Missing Options in Swift

The default behavior of iOS is to not show a notification (like the kind that comes in through your phone’s lock screen or Notification Center) if the app is in the foreground. I’m working on a ticket for the Lyft app to show or suppress notifications that come in while the app is in the foreground. iOS 10 introduced a whole new UserNotification framework that lets us do just that!

The delegate of our notification center will get a call aptly named userNotificationCenter(_ center: UNUserNotificationCenter, willPresent notification: UNNotification, withCompletionHandler completionHandler: @escaping (UNNotificationPresentationOptions) -> Void). Since we always have to call the completion handler – and that parameter defines the type of presentation we want – we can now control the notification’s display.

In Objective-C the options are so:

  • UNNotificationPresentationOptionsNone (kind of)
  • UNNotificationPresentationOptionsAlert
  • UNNotificationPresentationOptionsBadge
  • UNNotificationPresentationOptionsSound

But in Swift, UNNotificationPresentationOptionsNone is not available. In fact, you can only really see the docs for this option at this page. It’s listed as a Global Variable, and not a member of an enumeration. There’s a separate page for the UNNotificationPresentationOptions enumeration.

So I fired up a sample project and made a method that returned None from Objective-C and bridged that over to Swift. Of course it works, and the raw value is 0. So the options for my ticket are either add Objective-C back into the project (all our code is Swift) just to bring this over, or make a local variable set to a raw value of 0. The latter is likely what I’ll end up doing.

I’ve filed radar 36166279 to address this.

Update 12/21/2017

After posting this, Jake Carter replied to me on Twitter with an idea:

When I got in to the office this morning I gave it a go and it worked! I’ve used the [] syntax before so I’m a little disappointed that I didn’t remember it. I plugged that into my sample app and its rawValue turned out to be 0. So now I don’t have to choose between two bad options.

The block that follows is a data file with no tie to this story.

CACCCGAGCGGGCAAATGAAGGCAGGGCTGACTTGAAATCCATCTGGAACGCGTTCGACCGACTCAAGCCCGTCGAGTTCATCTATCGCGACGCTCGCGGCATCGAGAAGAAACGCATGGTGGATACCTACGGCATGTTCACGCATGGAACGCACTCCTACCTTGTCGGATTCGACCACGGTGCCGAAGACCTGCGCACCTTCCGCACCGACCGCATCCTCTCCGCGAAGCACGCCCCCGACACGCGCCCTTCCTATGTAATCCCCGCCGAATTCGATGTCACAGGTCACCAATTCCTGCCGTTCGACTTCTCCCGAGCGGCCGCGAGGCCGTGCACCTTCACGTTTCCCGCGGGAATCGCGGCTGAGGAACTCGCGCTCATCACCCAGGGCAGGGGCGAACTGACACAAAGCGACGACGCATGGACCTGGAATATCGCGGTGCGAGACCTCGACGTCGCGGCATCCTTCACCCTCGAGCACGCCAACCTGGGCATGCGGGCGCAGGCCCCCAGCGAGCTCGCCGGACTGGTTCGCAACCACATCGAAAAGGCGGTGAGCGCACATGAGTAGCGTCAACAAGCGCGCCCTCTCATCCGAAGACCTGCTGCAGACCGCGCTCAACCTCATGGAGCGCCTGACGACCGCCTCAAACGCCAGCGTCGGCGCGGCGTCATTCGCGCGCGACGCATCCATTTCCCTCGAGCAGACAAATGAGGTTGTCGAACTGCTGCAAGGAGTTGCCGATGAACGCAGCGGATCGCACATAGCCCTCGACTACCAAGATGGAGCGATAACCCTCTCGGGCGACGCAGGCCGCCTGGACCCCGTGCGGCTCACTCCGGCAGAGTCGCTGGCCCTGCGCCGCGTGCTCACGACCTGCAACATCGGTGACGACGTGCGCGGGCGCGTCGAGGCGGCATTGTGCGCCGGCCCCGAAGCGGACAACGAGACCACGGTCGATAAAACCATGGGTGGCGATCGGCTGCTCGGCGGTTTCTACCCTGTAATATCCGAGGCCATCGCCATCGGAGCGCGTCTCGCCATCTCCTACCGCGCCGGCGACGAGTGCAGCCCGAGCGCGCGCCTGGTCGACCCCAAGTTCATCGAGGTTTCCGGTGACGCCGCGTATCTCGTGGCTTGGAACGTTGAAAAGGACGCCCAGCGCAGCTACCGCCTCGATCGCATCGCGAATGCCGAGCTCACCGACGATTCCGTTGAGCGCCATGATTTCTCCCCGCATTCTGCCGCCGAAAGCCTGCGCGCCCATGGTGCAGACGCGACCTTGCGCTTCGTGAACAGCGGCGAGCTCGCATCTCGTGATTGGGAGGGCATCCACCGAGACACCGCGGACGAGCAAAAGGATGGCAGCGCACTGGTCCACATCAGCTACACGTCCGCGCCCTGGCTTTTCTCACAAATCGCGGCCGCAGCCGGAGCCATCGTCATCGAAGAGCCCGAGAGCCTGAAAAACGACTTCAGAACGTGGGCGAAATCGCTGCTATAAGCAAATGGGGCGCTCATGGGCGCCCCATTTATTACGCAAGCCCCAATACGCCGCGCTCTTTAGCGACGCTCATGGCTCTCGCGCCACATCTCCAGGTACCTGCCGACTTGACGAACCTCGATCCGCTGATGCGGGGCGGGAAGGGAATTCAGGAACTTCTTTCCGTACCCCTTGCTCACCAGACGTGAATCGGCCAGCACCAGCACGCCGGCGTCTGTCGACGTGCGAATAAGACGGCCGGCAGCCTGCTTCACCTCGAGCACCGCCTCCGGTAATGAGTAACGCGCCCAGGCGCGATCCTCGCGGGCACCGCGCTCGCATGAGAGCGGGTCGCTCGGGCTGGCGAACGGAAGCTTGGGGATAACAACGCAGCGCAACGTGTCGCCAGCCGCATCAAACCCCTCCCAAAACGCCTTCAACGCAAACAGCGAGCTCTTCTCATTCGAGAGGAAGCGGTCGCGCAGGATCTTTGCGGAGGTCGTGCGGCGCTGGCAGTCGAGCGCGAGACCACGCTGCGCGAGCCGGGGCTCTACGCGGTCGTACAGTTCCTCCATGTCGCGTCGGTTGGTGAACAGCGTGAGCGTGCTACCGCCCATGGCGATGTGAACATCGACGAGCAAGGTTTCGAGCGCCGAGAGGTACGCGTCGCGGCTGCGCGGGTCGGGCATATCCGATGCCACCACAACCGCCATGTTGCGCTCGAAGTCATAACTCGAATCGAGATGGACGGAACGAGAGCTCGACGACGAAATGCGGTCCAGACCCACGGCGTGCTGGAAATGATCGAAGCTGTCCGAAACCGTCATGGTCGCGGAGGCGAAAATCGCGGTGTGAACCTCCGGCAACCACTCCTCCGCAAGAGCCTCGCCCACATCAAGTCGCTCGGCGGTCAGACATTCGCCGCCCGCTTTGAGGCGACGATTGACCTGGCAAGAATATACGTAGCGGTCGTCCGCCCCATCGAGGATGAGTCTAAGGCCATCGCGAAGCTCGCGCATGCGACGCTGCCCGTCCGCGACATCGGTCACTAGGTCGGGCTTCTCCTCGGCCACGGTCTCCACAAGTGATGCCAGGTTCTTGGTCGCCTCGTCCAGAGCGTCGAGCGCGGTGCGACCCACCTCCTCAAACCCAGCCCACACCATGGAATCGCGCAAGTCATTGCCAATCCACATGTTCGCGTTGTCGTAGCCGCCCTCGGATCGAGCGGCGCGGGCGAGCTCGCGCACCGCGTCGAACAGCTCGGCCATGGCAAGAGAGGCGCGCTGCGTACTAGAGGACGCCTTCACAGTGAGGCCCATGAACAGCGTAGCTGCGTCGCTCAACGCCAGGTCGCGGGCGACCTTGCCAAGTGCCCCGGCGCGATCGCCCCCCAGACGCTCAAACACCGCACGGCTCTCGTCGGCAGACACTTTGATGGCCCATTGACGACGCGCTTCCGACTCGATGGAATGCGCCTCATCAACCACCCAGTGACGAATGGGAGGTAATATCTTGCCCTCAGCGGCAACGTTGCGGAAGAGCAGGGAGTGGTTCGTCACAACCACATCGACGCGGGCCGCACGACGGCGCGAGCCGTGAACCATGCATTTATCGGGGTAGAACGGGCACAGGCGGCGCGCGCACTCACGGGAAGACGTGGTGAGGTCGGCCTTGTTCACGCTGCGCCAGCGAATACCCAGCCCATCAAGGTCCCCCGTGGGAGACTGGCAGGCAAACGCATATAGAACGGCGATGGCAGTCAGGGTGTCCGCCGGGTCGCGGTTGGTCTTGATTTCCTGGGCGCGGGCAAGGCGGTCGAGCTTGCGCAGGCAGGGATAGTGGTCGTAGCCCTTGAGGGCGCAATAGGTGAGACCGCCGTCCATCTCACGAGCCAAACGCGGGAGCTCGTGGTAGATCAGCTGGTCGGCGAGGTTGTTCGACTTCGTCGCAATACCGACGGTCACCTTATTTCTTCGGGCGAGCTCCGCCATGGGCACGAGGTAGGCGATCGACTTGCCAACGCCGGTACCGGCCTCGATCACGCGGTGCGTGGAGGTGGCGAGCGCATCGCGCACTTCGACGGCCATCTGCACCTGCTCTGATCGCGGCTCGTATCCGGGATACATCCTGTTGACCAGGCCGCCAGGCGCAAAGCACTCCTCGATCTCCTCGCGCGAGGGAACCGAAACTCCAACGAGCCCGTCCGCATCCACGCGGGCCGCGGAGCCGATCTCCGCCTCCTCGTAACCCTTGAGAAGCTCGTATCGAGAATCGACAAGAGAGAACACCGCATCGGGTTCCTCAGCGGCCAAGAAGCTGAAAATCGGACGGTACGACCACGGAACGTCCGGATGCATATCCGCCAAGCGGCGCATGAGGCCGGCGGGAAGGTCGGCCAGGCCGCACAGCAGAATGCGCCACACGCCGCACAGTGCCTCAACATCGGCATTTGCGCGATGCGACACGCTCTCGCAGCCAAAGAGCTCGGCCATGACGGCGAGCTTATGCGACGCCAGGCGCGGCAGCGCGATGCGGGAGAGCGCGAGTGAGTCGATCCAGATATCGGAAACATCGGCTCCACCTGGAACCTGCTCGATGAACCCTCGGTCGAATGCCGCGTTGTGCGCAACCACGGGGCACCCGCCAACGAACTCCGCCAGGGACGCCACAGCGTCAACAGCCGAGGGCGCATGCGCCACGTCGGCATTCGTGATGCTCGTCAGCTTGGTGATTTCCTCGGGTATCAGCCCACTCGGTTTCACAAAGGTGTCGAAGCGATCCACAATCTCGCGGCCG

I think what tripped me up was seeing that the Objective-C version was an enumeration coupled with me not seeing that the Swift structure conforms to OptionSet. If I had slowed down for just a couple of minutes then I might have noticed.

I think I’m going to leave the radar open, though. I will probably amend it with these findings and make it more of a documentation issue rather than needing to add a new option to the UNNotificationPresentationOptions type. Thanks Jake!

Introducing Custom iOS App Analytics

TL;DR: Check out my new iOS framework for using CloudKit to track app analytics: TPHCloudAnalytics.

In my current reworking of Scorebook I wanted to get rid of Cocoapods if I could. I don’t have anything specific against it, but I wanted some more rapid development of my own framework code. So I moved the private pods I had to git submodules. This left me with only the Fabric and Crashlytics pods leftover.

While Fabric’s dashboard is quite impressive, they’ve added almost too much for my needs lately. I just want something simple to tell me how many sessions I’m getting with some basic device info, and maybe some ability to track custom events. Plus, removing Fabric meant that I could remove all closed source frameworks from Scorebook.

I had the idea a little while back to build analytics on top of the CloudKit public database. Today I had the opportunity to make it. The source is all up on Github here.

It’s fairly rough right now, only sending data to CloudKit. In the long-term I would like to add an iOS or Mac app that can ingest the data from CloudKit and present a nice dashboard. But for now this gets you to the place of recording your data.

I’d love any feedback you have to give.